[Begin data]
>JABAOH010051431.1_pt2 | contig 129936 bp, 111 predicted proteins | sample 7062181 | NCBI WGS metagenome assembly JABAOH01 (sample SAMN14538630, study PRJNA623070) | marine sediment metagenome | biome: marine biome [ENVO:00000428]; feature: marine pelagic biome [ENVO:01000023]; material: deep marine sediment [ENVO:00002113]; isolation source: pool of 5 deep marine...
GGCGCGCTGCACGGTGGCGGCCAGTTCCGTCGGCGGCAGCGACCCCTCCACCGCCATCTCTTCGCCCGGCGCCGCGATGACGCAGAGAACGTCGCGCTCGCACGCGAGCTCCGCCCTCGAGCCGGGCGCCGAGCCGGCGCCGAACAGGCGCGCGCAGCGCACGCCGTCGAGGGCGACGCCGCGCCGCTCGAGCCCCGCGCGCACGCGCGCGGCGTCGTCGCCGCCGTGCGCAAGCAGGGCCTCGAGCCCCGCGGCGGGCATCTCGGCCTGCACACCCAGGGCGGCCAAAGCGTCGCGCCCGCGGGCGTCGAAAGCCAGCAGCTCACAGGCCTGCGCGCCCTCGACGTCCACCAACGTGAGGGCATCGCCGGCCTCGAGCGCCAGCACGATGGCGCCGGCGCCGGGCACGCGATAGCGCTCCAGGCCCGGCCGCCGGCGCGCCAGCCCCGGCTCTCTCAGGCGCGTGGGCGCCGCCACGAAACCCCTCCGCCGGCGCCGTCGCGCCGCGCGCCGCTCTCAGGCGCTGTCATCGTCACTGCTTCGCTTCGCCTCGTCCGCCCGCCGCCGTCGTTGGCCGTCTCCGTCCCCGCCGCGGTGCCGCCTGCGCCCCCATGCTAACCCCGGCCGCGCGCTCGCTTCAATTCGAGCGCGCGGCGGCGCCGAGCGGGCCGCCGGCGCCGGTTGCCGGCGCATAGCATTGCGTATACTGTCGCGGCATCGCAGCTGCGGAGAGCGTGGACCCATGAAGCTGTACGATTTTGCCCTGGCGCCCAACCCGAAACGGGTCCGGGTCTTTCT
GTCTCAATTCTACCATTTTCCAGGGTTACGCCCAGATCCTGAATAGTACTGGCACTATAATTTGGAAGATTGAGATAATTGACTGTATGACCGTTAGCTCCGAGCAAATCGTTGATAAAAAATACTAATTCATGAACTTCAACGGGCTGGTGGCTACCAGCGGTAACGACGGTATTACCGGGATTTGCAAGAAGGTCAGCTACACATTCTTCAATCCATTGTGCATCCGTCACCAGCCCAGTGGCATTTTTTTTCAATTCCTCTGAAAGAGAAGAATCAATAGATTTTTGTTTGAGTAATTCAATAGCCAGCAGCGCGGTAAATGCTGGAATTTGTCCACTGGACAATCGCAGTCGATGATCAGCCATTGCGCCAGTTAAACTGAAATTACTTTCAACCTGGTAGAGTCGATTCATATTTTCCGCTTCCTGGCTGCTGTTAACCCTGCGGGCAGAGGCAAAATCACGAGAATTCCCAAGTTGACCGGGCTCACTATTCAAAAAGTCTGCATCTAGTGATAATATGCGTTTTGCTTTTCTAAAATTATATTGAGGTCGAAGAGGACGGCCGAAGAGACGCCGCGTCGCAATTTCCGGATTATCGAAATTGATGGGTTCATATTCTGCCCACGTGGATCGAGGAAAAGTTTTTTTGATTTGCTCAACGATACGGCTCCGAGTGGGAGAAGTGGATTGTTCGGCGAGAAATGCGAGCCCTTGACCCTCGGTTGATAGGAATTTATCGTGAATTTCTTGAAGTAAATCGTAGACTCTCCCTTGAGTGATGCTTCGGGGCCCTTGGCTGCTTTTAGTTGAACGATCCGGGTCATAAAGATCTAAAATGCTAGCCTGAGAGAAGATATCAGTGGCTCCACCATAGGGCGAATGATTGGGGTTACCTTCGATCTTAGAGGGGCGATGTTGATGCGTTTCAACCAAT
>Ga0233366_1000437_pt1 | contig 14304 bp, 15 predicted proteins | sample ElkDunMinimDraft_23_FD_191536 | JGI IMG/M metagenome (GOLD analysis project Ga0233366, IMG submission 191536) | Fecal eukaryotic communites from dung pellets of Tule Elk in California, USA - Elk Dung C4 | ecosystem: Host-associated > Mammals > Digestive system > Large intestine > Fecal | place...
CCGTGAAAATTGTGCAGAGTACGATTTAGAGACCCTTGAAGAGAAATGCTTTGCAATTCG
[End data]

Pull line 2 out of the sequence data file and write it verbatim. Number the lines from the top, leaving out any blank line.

GGCGCGCTGCACGGTGGCGGCCAGTTCCGTCGGCGGCAGCGACCCCTCCACCGCCATCTCTTCGCCCGGCGCCGCGATGACGCAGAGAACGTCGCGCTCGCACGCGAGCTCCGCCCTCGAGCCGGGCGCCGAGCCGGCGCCGAACAGGCGCGCGCAGCGCACGCCGTCGAGGGCGACGCCGCGCCGCTCGAGCCCCGCGCGCACGCGCGCGGCGTCGTCGCCGCCGTGCGCAAGCAGGGCCTCGAGCCCCGCGGCGGGCATCTCGGCCTGCACACCCAGGGCGGCCAAAGCGTCGCGCCCGCGGGCGTCGAAAGCCAGCAGCTCACAGGCCTGCGCGCCCTCGACGTCCACCAACGTGAGGGCATCGCCGGCCTCGAGCGCCAGCACGATGGCGCCGGCGCCGGGCACGCGATAGCGCTCCAGGCCCGGCCGCCGGCGCGCCAGCCCCGGCTCTCTCAGGCGCGTGGGCGCCGCCACGAAACCCCTCCGCCGGCGCCGTCGCGCCGCGCGCCGCTCTCAGGCGCTGTCATCGTCACTGCTTCGCTTCGCCTCGTCCGCCCGCCGCCGTCGTTGGCCGTCTCCGTCCCCGCCGCGGTGCCGCCTGCGCCCCCATGCTAACCCCGGCCGCGCGCTCGCTTCAATTCGAGCGCGCGGCGGCGCCGAGCGGGCCGCCGGCGCCGGTTGCCGGCGCATAGCATTGCGTATACTGTCGCGGCATCGCAGCTGCGGAGAGCGTGGACCCATGAAGCTGTACGATTTTGCCCTGGCGCCCAACCCGAAACGGGTCCGGGTCTTTCT